It is not often that appellate courts overturn trial court decisions that favor employers. However, the Fourth Circuit recently did just that. One of the main issues in the case (Haynes v. Waste Connections, Inc.) was the issue of proper comparators – that is, similarly situated employees who were treated better than the employee bringing the employment claims. In addition to identifying a proper comparator, plaintiffs must also establish that they were performing their jobs satisfactorily when they were terminated or otherwise suffered an adverse employment action and provide evidence of pretext, that is the reason given for the adverse employment action was really a disguise for discriminatory intent.
Background Facts in the Haynes v. Waste Connections, Inc. Case
The plaintiff, Jimmy Haynes, is an African-American who alleged that his former employer, Waste Connections, Inc. (WCI), terminated him because of his race and also retaliated against him after he complained about race discrimination. In particular, Haynes alleged that he left work one evening because he had a stomach virus. Although he informed his supervisor of his illness, he was accused of abandoning his job out of frustration because his normal truck was not available. Two days after he left work, he was terminated for job abandonment, which was the sole reason given for the decision. Once the lawsuit was filed, Haynes’ employer claimed that he had also committed various violations prior to his termination.
The Appellate Court’s Decision
As most employers do, when the lawsuit was filed the Defendant asked the court to dismiss the claims. The trial court granted the motion for summary judgment and dismissed the lawsuit. Haynes filed an appeal with the Fourth Circuit, seeking to have the dismissal reversed. The Fourth Circuit first assessed whether Haynes had proven that an appropriate comparator, who was not African-American, was treated more favorably than Haynes.
The Court pointed out that finding a proper comparator does not mean the two individuals must have been accused of the same offenses or involve the exact same set of facts. Instead, there needs to be a showing that the comparator had the same supervisor, were subject the same performance or conduct standards, and engaged in the same conduct without any significant circumstances that distinguish their conduct.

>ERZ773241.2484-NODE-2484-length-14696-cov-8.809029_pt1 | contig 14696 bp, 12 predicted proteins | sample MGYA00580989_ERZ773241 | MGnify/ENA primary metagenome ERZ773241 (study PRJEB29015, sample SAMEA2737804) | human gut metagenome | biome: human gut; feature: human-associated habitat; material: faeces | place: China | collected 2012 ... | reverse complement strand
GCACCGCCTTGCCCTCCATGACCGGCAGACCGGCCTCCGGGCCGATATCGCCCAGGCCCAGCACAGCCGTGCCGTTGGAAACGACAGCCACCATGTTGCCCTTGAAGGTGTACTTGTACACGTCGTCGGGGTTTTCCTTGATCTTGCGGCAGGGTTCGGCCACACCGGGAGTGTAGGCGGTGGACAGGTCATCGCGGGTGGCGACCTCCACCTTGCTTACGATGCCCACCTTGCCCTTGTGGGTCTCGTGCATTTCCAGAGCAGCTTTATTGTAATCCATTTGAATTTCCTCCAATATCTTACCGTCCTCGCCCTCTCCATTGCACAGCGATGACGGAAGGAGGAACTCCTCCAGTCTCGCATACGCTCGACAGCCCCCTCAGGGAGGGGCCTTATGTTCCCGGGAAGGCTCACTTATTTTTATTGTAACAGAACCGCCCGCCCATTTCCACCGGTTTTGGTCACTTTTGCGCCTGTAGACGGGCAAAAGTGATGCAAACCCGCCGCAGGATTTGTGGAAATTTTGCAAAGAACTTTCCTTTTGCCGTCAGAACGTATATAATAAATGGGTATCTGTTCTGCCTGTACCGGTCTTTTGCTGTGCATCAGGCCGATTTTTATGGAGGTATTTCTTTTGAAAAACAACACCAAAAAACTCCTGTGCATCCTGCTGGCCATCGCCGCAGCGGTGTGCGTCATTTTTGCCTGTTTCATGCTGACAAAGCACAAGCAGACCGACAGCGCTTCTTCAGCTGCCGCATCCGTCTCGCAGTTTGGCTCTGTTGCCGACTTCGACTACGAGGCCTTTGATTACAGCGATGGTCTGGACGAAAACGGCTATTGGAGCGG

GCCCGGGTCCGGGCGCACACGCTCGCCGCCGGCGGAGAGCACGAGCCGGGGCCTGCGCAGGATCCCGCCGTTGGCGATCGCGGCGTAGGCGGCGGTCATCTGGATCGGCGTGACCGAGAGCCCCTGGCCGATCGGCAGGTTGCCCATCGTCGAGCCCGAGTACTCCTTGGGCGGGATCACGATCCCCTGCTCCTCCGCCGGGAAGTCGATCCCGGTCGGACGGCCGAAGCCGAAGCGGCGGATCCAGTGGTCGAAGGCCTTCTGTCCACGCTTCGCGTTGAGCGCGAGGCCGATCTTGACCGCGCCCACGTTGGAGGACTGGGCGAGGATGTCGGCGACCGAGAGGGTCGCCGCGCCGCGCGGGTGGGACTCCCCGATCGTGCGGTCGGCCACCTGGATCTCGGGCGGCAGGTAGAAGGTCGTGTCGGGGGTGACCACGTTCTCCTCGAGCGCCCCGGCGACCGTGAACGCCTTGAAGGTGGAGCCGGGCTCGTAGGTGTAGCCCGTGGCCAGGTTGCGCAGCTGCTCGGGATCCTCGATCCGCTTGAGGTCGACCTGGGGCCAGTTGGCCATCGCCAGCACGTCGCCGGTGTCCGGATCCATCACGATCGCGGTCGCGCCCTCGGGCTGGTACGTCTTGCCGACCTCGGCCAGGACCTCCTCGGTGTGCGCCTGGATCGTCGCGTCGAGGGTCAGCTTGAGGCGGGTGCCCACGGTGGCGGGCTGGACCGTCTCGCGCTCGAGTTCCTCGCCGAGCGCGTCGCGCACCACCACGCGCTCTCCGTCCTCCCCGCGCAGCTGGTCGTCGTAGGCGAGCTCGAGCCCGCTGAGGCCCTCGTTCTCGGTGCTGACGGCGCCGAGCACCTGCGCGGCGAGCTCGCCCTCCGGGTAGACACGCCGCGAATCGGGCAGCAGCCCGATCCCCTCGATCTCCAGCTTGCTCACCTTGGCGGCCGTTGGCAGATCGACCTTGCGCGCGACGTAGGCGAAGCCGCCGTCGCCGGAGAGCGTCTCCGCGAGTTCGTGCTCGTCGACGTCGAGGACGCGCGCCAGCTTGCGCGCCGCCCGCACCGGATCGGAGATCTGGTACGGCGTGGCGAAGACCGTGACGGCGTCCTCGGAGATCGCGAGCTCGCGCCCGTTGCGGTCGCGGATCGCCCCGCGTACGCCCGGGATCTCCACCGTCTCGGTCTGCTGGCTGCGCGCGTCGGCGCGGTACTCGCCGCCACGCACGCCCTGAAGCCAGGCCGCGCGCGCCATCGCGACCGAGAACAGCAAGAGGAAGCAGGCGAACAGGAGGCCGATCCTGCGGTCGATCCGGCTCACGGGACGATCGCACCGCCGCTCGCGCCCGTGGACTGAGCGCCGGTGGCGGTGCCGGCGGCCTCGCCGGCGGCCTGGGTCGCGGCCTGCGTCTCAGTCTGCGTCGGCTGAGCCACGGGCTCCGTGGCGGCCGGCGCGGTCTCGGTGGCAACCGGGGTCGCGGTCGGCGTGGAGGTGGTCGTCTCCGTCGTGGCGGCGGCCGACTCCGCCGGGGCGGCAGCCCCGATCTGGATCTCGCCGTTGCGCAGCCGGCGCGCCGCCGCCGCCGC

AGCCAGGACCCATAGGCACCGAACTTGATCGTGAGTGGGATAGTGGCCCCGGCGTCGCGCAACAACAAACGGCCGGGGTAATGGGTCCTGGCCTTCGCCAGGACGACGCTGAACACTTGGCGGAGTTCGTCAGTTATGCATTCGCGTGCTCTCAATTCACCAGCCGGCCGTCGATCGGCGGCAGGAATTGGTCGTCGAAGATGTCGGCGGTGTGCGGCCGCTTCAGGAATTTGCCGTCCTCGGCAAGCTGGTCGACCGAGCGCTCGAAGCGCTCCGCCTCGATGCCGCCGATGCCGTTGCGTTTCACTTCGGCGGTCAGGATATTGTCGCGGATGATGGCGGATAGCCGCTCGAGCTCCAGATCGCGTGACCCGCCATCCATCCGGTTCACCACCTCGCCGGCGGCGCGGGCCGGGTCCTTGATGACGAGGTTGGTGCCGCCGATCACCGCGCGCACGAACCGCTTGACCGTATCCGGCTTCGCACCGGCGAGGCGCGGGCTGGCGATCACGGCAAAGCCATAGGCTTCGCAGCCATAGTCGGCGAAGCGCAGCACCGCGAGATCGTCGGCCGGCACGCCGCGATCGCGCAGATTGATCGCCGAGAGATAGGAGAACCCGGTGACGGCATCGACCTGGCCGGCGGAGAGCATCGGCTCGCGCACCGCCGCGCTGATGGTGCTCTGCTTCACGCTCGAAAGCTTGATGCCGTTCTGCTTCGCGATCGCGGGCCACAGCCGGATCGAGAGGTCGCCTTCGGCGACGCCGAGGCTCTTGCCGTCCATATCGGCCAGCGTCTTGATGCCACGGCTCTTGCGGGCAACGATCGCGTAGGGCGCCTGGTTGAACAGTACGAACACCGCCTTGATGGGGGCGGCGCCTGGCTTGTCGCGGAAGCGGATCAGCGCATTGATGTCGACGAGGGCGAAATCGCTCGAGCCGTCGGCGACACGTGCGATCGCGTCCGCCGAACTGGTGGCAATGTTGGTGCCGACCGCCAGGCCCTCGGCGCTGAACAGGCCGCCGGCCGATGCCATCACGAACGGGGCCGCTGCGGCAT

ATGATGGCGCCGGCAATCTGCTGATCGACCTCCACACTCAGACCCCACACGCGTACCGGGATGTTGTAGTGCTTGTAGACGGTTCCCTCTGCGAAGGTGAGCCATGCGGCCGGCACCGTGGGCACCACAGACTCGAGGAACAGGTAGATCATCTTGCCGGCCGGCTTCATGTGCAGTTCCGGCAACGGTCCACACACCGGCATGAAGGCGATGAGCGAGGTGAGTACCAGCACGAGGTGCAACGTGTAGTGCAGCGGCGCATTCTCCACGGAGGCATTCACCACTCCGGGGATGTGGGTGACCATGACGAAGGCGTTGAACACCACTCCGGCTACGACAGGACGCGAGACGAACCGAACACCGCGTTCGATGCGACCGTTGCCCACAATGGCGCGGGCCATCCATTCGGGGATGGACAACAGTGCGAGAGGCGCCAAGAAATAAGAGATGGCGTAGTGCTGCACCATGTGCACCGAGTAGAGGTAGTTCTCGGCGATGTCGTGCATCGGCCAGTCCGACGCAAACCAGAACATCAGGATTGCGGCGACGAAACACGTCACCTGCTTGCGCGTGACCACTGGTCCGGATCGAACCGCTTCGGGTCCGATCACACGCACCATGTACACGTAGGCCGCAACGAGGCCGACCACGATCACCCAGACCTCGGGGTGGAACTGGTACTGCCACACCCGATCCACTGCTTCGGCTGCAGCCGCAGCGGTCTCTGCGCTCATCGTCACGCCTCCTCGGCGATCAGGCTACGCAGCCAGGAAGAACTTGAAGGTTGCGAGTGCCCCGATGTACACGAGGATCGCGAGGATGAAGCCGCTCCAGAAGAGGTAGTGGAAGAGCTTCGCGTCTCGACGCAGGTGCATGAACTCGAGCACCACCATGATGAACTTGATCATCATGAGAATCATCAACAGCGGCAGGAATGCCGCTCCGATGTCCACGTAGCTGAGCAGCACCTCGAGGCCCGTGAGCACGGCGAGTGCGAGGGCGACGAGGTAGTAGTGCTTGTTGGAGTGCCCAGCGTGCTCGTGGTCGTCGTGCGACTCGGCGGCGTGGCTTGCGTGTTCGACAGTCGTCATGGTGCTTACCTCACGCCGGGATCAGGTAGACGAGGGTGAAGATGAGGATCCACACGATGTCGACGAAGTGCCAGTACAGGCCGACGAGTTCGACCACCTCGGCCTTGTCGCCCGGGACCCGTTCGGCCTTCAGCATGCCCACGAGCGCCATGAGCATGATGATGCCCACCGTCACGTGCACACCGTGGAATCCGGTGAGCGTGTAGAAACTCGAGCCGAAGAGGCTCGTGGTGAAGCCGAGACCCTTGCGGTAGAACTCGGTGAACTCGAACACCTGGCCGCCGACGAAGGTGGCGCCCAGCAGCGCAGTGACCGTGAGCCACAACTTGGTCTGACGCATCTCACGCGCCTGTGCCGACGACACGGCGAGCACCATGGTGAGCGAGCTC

Proper Comparator Evidence
Specifically, the Fourth Circuit determined that a white employee, working under the same supervisor as Haynes, had been accused of several workplace violations. Additionally, the white employee had yelled at his supervisor before he resigned. However, the white employee was allowed to return to work. Haynes, who had not been insubordinate to his supervisor and had committed fewer violations, was terminated.
Since both employees worked under the same supervisor, were held to the same standards, and engaged in similar workplace violations, the court found the white employee was a valid comparator. The case was ultimately sent back to the trial court for trial.
If you feel you have been the victim of discrimination or retaliation in the workplace, or if you have any other questions regarding your employment rights, please contact the experienced Birmingham employment law attorneys at Michel | King . You can contact us either online or by calling us at (205) 265-1880. We are here to serve you!